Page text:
Now, with inflation and interest rates set to rise, it’s hard to know what the Great Resignation will look like as we enter 2024. Will the workforce return to non-gig work out of a craving for certainty? It’s doubtful – most industries that were struggling in 2021 and 2022 will likely continue to be that way. 

What happens if too many workers join the gig workforce? Will the gig economy be able to handle it? The gig economy is projected to include 50% of the U.S. workforce by 2027, and economic challenges might speed up that transformation. Is your organization ready to retain that volume of workers and help them succeed? Do you have the technology that will unlock their full potential? These are the questions you should be asking yourself as we stare down another year of the Great Resignation.    

4. Consumer Spending Will Slow

Get ready – with interest rates going up, consumer purchasing will likely slow, as consumers will have less discretionary money to spend. (That’s the hope behind interest rate increases, after all – to cool off the economy.) In fact, this is already the case, as US consumers have eased back on their spending. That might also mean fewer Ubers, TaskRabbits, and direct selling purchases – which could lead to less engaged workforces, who see higher hills to climb to reach their goals.

There are things you can do to prepare. As usual, the technology you use will be decisive here. Some questions to consider include:

  • Can you automate L&D content that coaches consultants on how to persuade reluctant buyers?
  • Can your technology gamify sales to help the workforce stay engaged with their success journey – even when it’s a struggle?
  • Can your platform help the workforce track and manage day-to-day opportunities? 

Obviously, corporate headquarters can’t coach, encourage, and guide their workforce individually – but they can acquire technology that’s capable of doing so. Such platforms can close enthusiasm gaps in the workforce. At the moment when workers are ready to give up, the right technology meets them where they are, showing them how to accomplish their weekly income goals and making it easy to do so.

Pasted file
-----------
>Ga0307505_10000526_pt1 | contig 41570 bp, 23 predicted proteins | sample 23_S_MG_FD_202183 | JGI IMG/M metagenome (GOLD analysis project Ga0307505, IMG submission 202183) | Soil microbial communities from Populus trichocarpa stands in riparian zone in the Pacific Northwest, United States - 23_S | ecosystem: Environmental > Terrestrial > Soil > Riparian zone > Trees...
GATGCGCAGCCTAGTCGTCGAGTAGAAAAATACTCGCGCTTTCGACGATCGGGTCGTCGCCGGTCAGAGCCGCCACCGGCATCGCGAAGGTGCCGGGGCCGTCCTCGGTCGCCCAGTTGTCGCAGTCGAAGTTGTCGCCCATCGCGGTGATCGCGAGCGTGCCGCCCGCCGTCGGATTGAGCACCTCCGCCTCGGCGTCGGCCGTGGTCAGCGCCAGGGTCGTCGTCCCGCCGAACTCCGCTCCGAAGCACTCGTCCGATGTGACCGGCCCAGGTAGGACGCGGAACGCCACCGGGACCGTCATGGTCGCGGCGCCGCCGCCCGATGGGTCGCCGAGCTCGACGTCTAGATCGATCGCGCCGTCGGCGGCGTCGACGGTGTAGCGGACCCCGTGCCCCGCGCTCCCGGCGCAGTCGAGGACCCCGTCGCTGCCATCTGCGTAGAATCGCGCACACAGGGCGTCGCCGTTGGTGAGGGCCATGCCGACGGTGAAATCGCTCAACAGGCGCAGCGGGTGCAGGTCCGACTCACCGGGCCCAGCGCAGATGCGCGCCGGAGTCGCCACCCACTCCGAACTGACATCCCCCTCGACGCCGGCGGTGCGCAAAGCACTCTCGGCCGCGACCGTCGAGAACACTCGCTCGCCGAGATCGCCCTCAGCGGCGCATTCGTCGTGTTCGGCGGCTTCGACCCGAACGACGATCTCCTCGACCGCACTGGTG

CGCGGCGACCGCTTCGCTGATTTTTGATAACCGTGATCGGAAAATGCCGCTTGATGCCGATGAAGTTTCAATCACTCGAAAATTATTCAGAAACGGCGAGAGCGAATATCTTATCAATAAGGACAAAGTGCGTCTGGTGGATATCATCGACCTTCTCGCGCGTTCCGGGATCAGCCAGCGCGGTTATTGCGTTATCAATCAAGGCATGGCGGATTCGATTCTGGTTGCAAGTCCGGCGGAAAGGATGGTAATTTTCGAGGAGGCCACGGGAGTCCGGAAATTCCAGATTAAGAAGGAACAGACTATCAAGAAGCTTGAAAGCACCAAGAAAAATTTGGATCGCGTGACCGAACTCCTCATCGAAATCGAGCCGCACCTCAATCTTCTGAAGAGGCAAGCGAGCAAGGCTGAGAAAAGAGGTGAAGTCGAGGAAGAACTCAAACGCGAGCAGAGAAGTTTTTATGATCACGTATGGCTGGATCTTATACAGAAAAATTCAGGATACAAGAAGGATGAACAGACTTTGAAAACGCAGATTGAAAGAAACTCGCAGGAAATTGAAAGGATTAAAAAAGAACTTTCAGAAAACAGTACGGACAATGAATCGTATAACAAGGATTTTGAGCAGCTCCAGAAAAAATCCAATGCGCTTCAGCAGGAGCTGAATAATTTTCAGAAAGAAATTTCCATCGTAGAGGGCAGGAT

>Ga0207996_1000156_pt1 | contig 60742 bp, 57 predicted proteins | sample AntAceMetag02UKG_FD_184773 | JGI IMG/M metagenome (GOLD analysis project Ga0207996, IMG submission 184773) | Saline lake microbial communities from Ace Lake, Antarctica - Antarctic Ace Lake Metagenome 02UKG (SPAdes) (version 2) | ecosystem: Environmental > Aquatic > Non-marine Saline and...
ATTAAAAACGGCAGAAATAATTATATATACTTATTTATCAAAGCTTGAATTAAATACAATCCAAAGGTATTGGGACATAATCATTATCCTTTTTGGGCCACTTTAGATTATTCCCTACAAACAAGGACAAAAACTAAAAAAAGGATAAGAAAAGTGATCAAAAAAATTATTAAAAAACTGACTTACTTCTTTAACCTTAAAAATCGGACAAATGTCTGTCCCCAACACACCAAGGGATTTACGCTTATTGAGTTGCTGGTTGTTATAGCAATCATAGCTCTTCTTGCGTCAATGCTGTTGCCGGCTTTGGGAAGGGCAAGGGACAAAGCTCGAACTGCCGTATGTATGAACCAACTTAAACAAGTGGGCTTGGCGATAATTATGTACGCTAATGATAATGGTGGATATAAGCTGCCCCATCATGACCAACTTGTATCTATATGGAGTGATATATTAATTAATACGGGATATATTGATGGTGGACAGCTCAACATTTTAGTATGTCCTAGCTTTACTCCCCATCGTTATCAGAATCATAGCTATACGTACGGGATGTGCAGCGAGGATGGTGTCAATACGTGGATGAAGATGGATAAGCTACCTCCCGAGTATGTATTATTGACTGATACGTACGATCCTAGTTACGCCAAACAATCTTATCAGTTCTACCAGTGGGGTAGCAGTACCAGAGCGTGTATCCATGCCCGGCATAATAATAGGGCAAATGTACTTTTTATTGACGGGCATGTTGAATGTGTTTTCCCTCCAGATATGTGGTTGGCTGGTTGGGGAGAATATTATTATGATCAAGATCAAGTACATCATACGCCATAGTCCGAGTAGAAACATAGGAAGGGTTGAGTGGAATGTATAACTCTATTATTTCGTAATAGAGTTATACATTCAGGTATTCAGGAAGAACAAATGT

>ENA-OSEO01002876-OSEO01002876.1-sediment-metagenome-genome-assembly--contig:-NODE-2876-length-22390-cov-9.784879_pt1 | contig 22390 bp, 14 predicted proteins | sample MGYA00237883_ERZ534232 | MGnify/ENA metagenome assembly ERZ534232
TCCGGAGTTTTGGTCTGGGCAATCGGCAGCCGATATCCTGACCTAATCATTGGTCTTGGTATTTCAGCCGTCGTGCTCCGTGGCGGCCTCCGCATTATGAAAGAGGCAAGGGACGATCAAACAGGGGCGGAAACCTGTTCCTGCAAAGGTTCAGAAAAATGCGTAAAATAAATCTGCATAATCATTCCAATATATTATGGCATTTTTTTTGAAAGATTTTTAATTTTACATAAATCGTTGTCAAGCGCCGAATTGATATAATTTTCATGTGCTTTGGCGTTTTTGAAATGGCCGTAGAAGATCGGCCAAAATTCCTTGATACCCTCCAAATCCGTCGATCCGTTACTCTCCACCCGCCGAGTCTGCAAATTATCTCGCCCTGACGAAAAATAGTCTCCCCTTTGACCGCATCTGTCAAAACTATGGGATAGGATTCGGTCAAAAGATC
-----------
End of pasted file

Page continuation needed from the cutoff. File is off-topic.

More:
5. Performance Enablement Will Rise

We’ve explored this on the Rallyware blog before, but performance enablement is arising as a new paradigm for thinking about the relationship between business outcomes, technology, and the workforce. It’s the future of productivity – seeing technology as actually driving key business results, not just managing them after the fact.  

Don’t just take our word for it. Outlets like SHRM are writing at length about the effect that performance enablement is having on the workforce. So, what do we mean by performance enablement? Is it just another buzzword for driving gig economy growth using technology? Not exactly.

Performance enablement automatically personalizes the workforce’s user experience (UX) for the all-in-one app they use. It changes and adapts as the individual user’s goals, needs, and performance change. Performance enablement platforms also drive results based on corporate KPIs, altering the workforce’s experience based on whichever KPI has dipped below acceptable levels, adapting in real time. 

Combine this with robust data analytics, cross-enterprise communications solutions, and rewards and recognition technologies, and you have a paradigm shift. Performance enablement propels individual users toward their personal goals, while also calibrating their UX to match corporate KPIs like sales force productivity and customer retention. Such tech could prove very useful to gig workers as they navigate a more uncertain economy, as well as the companies that stand behind them. 

6. Consumer Sentiment Will Drop

As of early 2023, 87% of Americans are concerned about the economy. It’s likely that that will continue to affect spending on goods and services. If consumer spending flags even more, company earnings reports will be in trouble. 

That’s where technology comes in. Large gig platforms can cut costs by consolidating their tools in a single performance enablement platform, one that drives growth as well as creating efficiencies. Cutting costs while driving revenue is the two-step of choice for 2023.

Rallyware is built to help you adapt to changes in economic reality – next year and beyond. Request your free demo today!